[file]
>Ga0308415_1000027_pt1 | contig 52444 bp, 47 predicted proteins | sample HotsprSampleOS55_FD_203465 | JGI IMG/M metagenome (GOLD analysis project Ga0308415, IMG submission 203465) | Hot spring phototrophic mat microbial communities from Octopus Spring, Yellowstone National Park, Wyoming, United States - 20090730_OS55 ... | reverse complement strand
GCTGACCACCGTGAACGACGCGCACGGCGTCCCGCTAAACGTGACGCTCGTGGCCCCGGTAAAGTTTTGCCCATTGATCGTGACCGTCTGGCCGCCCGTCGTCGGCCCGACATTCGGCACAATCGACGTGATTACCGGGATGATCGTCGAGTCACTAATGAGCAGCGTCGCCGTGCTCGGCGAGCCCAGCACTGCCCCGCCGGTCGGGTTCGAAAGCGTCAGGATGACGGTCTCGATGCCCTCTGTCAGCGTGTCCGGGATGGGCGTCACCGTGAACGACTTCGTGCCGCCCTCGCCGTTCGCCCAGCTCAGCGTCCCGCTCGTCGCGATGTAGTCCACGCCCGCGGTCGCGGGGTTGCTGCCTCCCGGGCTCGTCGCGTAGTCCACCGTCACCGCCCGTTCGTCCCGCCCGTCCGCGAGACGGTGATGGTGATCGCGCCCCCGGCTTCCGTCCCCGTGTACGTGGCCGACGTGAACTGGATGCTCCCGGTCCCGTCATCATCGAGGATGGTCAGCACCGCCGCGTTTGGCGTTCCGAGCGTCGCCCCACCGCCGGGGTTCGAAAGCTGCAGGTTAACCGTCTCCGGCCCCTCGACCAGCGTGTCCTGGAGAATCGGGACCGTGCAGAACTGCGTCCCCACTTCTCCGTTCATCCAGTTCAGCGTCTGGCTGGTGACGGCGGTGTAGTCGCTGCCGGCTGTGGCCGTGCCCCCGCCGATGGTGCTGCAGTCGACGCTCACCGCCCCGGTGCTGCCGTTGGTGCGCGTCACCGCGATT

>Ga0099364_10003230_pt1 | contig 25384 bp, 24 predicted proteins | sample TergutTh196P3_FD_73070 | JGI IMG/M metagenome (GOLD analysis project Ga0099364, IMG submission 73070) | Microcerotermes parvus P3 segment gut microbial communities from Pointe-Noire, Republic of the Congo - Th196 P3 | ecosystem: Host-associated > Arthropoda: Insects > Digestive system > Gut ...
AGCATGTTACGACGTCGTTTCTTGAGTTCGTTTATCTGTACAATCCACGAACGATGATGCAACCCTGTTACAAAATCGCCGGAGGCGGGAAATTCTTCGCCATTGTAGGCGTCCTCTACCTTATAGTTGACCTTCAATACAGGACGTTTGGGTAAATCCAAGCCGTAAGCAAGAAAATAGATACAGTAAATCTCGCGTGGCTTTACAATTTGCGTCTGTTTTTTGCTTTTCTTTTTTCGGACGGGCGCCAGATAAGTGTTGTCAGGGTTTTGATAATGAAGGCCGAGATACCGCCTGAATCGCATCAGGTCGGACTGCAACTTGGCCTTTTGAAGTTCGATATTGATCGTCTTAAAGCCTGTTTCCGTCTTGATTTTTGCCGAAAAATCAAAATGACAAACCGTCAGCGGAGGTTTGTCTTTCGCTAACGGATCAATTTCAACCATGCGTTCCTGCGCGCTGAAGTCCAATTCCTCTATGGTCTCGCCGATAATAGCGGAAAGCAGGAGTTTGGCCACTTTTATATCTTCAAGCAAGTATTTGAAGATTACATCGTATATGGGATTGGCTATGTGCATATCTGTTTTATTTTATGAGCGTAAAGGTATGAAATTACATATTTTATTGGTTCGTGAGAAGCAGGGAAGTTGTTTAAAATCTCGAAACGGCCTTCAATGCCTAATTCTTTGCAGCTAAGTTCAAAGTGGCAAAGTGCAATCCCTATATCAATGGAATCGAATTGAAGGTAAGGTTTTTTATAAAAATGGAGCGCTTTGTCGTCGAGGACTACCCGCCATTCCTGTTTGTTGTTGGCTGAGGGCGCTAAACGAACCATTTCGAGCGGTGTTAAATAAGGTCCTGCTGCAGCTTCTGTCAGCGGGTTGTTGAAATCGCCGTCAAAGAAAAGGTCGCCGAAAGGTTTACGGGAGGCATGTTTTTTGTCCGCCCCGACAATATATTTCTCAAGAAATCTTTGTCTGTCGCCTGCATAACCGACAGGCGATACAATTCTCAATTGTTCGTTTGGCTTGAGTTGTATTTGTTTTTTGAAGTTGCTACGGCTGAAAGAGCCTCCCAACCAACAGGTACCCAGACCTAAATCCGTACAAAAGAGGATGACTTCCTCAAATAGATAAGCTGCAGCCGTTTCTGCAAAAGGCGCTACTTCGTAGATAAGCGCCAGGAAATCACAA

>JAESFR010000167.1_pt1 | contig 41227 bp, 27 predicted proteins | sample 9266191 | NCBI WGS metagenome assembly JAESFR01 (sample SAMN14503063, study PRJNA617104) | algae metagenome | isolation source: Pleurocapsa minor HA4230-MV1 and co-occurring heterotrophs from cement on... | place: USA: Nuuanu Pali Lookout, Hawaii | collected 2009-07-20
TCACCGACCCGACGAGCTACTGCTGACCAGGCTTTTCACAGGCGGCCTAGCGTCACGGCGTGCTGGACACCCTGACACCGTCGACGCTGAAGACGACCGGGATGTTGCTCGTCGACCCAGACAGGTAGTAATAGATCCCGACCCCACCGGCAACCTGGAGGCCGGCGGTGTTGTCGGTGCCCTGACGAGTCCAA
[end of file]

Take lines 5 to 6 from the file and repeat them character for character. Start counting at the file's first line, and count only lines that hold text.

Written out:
>JAESFR010000167.1_pt1 | contig 41227 bp, 27 predicted proteins | sample 9266191 | NCBI WGS metagenome assembly JAESFR01 (sample SAMN14503063, study PRJNA617104) | algae metagenome | isolation source: Pleurocapsa minor HA4230-MV1 and co-occurring heterotrophs from cement on... | place: USA: Nuuanu Pali Lookout, Hawaii | collected 2009-07-20
TCACCGACCCGACGAGCTACTGCTGACCAGGCTTTTCACAGGCGGCCTAGCGTCACGGCGTGCTGGACACCCTGACACCGTCGACGCTGAAGACGACCGGGATGTTGCTCGTCGACCCAGACAGGTAGTAATAGATCCCGACCCCACCGGCAACCTGGAGGCCGGCGGTGTTGTCGGTGCCCTGACGAGTCCAA